On the Radar: Coyu – 1+1

The Suara giant makes some waves with his 1+1 single, backed by some top re-rubs from seriously killer artists. The Waveform Transmitter’s Simon Huxtable takes a listen.

Coyu drops his latest bomb on Suara records, aided by several members of the underground elite. The Waveform Transmitter’s Simon Huxtable takes a listen.

The Big Cat has been busy! The first single from his highly anticipated debut album dropped this week and it has open-air Ibiza clubbing written all over it. 1+1 features the substantial talents of Mr CagedbabyThomas Gandey, who is an unashamed piano-houser, and comes with a surprising set of remixes from Gerd Janson, Truncate and Cosmin TRG.

Coyu describes 1+1 as ode to love. “Without the people you love and all that you love you are nothing.” He says, “It’s a track that I’m deeply proud of, I am pretty sure that in 10 years from now I will continue to enjoy it like I did the first day it was finished and after a year and a half, I can now say that it is just as much mine as it is yours. Because you and me are also 1+1.

So, to the track. All “nine minutes of linear and heavy groove that melts with the notes of an emotional piano” as Coyu puts it. He’s right, it’s pretty sparse for the first 2 minutes or so at which point melody lines and nuanced knocks add punch and propel the track into the main break and those gorgeous piano stabs. Keeping things simple, the piano punctuates the main groove to add a subtle air of summer to proceedings, but it’s the second breaks jazzy ad-libs which raise the bar for an old raver like this writer.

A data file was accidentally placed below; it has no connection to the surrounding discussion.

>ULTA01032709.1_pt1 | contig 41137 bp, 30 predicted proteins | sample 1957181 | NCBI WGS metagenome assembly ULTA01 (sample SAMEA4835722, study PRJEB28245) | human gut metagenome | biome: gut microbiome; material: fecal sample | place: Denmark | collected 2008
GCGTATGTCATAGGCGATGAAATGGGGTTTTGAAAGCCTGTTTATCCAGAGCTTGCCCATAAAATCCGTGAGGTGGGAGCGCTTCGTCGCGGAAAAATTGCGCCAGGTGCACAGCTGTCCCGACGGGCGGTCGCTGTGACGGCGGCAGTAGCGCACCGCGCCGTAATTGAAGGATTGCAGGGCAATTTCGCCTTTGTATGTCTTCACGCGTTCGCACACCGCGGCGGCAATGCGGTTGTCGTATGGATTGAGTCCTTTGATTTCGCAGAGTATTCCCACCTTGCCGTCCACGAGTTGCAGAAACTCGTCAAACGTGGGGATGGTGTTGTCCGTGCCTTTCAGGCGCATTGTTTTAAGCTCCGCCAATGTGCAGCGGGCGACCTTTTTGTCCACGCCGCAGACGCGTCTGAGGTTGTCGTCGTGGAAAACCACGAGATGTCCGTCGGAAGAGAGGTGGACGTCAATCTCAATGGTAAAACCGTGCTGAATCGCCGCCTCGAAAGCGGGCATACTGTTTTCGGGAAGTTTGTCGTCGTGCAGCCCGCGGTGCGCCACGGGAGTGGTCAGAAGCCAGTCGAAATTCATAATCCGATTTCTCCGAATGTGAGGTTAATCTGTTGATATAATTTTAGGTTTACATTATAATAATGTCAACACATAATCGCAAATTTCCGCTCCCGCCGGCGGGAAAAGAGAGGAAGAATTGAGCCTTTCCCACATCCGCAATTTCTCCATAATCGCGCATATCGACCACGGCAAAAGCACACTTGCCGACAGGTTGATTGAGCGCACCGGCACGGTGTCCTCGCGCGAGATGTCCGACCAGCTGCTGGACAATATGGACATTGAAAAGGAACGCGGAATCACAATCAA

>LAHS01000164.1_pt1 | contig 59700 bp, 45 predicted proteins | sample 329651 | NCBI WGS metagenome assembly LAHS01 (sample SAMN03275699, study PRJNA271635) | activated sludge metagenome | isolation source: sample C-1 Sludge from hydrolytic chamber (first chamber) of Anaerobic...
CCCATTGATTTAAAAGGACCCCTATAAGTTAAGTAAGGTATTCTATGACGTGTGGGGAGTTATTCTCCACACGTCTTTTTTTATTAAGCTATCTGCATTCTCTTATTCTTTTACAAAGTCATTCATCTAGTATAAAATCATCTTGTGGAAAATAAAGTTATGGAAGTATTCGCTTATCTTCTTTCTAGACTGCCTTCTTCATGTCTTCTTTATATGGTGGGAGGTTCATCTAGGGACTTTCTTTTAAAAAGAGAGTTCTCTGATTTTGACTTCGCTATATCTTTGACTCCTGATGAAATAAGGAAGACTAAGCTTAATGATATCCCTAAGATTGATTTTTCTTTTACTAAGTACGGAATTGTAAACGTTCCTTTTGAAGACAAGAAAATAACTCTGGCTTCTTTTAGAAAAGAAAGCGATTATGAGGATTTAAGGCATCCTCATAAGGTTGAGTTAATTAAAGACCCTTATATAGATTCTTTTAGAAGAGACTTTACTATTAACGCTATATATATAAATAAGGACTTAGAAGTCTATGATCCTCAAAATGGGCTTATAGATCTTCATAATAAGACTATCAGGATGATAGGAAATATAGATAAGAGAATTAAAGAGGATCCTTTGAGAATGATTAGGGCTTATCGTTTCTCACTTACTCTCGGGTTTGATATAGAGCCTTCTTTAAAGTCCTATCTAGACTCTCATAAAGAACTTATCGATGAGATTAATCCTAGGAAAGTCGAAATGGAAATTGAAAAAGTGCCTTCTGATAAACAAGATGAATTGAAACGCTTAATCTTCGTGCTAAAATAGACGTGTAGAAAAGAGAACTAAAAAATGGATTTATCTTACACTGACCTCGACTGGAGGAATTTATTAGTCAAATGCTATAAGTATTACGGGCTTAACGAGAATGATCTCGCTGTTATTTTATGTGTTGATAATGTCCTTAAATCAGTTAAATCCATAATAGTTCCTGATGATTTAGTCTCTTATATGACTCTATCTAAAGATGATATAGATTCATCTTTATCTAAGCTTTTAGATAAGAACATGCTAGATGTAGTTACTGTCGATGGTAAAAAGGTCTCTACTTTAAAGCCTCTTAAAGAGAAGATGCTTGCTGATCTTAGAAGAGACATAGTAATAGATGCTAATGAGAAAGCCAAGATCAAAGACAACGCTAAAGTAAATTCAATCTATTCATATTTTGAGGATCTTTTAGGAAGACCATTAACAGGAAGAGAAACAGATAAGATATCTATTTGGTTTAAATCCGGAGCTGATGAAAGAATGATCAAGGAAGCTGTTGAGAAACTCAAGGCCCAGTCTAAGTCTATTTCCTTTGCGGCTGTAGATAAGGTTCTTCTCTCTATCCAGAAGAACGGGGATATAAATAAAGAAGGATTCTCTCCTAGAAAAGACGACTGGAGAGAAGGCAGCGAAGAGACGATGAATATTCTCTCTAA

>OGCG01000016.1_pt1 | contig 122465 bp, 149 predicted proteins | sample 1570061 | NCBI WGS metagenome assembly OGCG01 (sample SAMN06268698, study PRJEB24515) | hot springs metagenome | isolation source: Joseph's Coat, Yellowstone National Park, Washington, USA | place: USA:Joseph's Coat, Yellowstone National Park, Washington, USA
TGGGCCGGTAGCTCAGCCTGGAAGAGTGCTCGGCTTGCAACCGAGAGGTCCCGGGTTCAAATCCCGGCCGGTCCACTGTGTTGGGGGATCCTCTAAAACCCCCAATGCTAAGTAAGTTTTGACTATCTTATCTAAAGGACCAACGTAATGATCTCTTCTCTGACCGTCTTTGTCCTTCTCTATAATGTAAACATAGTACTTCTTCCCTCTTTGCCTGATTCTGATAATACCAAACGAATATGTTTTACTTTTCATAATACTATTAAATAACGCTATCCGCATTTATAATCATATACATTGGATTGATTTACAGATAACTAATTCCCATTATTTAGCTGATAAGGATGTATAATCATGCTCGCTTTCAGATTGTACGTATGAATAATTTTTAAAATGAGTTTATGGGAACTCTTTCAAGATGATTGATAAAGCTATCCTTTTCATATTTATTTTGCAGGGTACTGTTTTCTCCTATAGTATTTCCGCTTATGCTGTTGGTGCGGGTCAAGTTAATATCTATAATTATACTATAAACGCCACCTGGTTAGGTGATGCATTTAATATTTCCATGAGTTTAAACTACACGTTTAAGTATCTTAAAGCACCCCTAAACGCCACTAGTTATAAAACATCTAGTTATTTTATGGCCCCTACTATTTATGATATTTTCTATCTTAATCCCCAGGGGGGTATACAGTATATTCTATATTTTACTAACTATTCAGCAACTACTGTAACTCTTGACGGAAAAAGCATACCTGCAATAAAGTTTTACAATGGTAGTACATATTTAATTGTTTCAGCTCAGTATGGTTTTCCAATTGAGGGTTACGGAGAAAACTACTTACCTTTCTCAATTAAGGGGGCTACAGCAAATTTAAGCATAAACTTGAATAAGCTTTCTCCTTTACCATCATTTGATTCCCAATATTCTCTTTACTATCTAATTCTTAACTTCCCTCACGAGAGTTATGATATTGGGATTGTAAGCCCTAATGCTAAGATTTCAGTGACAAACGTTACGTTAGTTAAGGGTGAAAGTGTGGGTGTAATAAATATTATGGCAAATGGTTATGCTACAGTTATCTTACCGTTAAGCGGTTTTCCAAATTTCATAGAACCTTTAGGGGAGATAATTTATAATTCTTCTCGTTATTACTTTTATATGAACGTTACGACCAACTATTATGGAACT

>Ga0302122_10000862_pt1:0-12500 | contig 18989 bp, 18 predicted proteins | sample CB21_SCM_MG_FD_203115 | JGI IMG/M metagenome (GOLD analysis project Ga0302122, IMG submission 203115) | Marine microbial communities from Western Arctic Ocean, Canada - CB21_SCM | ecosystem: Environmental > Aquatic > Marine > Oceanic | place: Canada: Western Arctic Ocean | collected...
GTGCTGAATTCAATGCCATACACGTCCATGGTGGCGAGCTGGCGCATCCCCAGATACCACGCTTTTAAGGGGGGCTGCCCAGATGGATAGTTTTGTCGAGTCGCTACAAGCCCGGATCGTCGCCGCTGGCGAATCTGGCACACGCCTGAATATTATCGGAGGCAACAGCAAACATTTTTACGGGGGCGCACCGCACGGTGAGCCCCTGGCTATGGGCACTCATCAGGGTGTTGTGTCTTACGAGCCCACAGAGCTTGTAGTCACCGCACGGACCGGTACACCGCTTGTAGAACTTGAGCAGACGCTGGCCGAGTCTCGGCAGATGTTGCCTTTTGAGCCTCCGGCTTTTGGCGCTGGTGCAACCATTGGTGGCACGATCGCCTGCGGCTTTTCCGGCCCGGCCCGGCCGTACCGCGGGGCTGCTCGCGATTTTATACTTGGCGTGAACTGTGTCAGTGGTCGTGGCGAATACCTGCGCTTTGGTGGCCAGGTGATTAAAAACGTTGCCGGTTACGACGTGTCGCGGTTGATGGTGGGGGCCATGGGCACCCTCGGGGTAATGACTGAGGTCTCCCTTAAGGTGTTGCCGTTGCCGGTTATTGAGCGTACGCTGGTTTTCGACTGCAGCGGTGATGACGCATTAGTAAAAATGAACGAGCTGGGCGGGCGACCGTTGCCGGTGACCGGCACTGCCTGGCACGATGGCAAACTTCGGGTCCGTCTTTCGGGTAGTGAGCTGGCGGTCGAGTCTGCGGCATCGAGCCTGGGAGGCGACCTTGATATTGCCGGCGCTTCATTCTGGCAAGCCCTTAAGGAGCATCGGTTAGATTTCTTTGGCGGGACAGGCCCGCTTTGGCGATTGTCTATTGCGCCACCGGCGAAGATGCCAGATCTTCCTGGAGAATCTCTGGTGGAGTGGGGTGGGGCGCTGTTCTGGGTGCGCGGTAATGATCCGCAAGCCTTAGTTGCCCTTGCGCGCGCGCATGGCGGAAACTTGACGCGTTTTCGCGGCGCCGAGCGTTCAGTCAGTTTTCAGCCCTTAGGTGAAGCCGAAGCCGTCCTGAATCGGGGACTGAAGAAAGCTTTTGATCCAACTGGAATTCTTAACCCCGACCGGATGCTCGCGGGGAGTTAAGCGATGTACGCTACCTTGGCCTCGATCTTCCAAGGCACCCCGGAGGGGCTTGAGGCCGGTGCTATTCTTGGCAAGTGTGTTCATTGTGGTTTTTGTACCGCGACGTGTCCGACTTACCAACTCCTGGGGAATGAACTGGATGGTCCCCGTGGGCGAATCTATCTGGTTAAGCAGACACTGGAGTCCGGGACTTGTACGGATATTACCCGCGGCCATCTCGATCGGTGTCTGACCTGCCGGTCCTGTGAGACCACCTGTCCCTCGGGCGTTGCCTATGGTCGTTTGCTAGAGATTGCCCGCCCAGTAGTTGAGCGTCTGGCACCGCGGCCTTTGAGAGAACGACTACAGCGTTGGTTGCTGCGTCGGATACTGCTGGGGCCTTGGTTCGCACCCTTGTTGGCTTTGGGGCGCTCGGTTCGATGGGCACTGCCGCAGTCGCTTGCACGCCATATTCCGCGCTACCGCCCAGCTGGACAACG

Gerd Janson turns in two versions for Suara. The first is a tough, chuggy groover focusing on the piano elements, while the second takes things peak-time with an interesting, contemporary italo-house interpretation which utilises a nagging discoid synth line to full effect.

Truncate opts to take things down the shuffling afro-house route and it’s bloody brilliant! Muddling along with the skippy percussion is a cleverly constructed bongo line and some nifty, if a little dystopian sounding, pads. The piano makes its appearance some way into the groove a little hidden by following the same pattern as the bongos; blink and you’ll miss it. Brilliant stuff from the American maestro.

Last up is Cosmin TRG who takes things to a decidedly wonky techno place. Percussion lines mutate with weird delays and flange effects creating that uneasy energy which all great techno has. The break mid-way offers some respite, but powers forward in to the second half with gusto.

If you’re looking for something to please a whole cross section of tastes, this is definitely going to be a winner for you. And, if it’s any indication of what’s in store for the album, then we are in for a treat.

Author: Ste Knight

Editor at The Waveform Transmitter. Lover of acid basslines, cavernous kick drums, and dark rooms. Cut his teeth to Surgeon's blistering techno assault at T-Funkshun in Liverpool and hasn't stopped for breath since.

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